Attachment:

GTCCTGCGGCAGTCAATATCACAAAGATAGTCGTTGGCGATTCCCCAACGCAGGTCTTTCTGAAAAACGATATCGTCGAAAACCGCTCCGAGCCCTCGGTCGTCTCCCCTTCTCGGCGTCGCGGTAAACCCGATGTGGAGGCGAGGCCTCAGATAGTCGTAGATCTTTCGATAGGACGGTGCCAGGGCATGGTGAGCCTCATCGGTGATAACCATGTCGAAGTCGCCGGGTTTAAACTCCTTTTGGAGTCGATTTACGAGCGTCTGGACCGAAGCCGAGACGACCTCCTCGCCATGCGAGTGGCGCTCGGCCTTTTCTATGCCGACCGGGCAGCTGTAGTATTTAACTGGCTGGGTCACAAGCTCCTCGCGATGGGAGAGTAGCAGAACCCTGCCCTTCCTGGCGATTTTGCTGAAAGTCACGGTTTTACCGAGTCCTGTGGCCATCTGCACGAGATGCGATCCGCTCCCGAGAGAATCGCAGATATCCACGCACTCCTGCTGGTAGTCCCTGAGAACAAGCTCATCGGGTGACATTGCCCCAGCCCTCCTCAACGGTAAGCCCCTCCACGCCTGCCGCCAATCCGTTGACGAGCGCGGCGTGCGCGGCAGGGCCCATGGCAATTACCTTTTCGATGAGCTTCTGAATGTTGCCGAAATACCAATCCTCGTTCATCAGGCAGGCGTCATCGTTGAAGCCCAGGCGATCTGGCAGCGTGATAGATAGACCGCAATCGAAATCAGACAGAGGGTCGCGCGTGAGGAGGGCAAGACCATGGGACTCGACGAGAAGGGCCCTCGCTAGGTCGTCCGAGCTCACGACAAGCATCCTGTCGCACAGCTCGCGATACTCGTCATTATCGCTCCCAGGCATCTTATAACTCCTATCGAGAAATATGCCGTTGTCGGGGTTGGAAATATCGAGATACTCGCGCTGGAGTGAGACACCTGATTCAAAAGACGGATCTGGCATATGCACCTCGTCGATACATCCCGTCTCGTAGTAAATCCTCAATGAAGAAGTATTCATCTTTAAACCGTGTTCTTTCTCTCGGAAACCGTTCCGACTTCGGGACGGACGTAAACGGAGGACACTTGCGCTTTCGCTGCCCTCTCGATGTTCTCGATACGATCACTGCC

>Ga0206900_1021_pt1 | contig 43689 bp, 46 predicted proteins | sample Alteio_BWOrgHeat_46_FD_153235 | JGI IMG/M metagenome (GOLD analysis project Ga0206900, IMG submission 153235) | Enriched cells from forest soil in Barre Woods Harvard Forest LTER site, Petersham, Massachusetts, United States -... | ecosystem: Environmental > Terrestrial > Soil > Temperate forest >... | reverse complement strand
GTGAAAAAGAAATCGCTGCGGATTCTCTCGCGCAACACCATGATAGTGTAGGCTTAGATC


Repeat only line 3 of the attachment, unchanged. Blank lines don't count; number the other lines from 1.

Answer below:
GTGAAAAAGAAATCGCTGCGGATTCTCTCGCGCAACACCATGATAGTGTAGGCTTAGATC